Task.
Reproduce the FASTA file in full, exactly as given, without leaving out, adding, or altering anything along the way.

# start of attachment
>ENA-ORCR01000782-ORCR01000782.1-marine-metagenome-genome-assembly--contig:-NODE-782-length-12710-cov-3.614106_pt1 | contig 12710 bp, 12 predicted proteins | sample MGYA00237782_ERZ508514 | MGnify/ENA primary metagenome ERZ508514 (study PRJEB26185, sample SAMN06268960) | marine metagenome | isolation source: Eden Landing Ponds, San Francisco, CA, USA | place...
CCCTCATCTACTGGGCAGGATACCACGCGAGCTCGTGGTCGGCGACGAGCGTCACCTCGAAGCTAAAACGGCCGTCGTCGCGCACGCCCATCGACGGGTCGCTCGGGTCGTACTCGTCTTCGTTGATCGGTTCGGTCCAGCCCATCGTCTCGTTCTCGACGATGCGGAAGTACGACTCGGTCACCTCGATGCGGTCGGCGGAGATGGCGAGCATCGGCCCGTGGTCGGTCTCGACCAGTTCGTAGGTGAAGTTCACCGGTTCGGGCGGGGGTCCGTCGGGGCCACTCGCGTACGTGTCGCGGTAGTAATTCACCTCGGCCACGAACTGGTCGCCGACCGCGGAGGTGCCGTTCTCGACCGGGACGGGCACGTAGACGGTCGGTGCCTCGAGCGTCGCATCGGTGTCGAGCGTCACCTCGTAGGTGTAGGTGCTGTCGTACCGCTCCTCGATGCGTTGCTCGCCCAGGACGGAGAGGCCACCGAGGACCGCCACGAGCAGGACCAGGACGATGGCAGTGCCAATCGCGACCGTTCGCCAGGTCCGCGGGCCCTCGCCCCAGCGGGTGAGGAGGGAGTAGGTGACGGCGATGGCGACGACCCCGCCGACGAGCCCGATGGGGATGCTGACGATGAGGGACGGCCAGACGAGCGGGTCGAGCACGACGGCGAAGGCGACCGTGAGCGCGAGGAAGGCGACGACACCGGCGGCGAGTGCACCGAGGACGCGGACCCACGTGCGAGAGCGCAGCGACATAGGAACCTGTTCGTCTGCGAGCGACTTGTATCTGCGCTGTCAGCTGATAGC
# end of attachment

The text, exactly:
>ENA-ORCR01000782-ORCR01000782.1-marine-metagenome-genome-assembly--contig:-NODE-782-length-12710-cov-3.614106_pt1 | contig 12710 bp, 12 predicted proteins | sample MGYA00237782_ERZ508514 | MGnify/ENA primary metagenome ERZ508514 (study PRJEB26185, sample SAMN06268960) | marine metagenome | isolation source: Eden Landing Ponds, San Francisco, CA, USA | place...
CCCTCATCTACTGGGCAGGATACCACGCGAGCTCGTGGTCGGCGACGAGCGTCACCTCGAAGCTAAAACGGCCGTCGTCGCGCACGCCCATCGACGGGTCGCTCGGGTCGTACTCGTCTTCGTTGATCGGTTCGGTCCAGCCCATCGTCTCGTTCTCGACGATGCGGAAGTACGACTCGGTCACCTCGATGCGGTCGGCGGAGATGGCGAGCATCGGCCCGTGGTCGGTCTCGACCAGTTCGTAGGTGAAGTTCACCGGTTCGGGCGGGGGTCCGTCGGGGCCACTCGCGTACGTGTCGCGGTAGTAATTCACCTCGGCCACGAACTGGTCGCCGACCGCGGAGGTGCCGTTCTCGACCGGGACGGGCACGTAGACGGTCGGTGCCTCGAGCGTCGCATCGGTGTCGAGCGTCACCTCGTAGGTGTAGGTGCTGTCGTACCGCTCCTCGATGCGTTGCTCGCCCAGGACGGAGAGGCCACCGAGGACCGCCACGAGCAGGACCAGGACGATGGCAGTGCCAATCGCGACCGTTCGCCAGGTCCGCGGGCCCTCGCCCCAGCGGGTGAGGAGGGAGTAGGTGACGGCGATGGCGACGACCCCGCCGACGAGCCCGATGGGGATGCTGACGATGAGGGACGGCCAGACGAGCGGGTCGAGCACGACGGCGAAGGCGACCGTGAGCGCGAGGAAGGCGACGACACCGGCGGCGAGTGCACCGAGGACGCGGACCCACGTGCGAGAGCGCAGCGACATAGGAACCTGTTCGTCTGCGAGCGACTTGTATCTGCGCTGTCAGCTGATAGC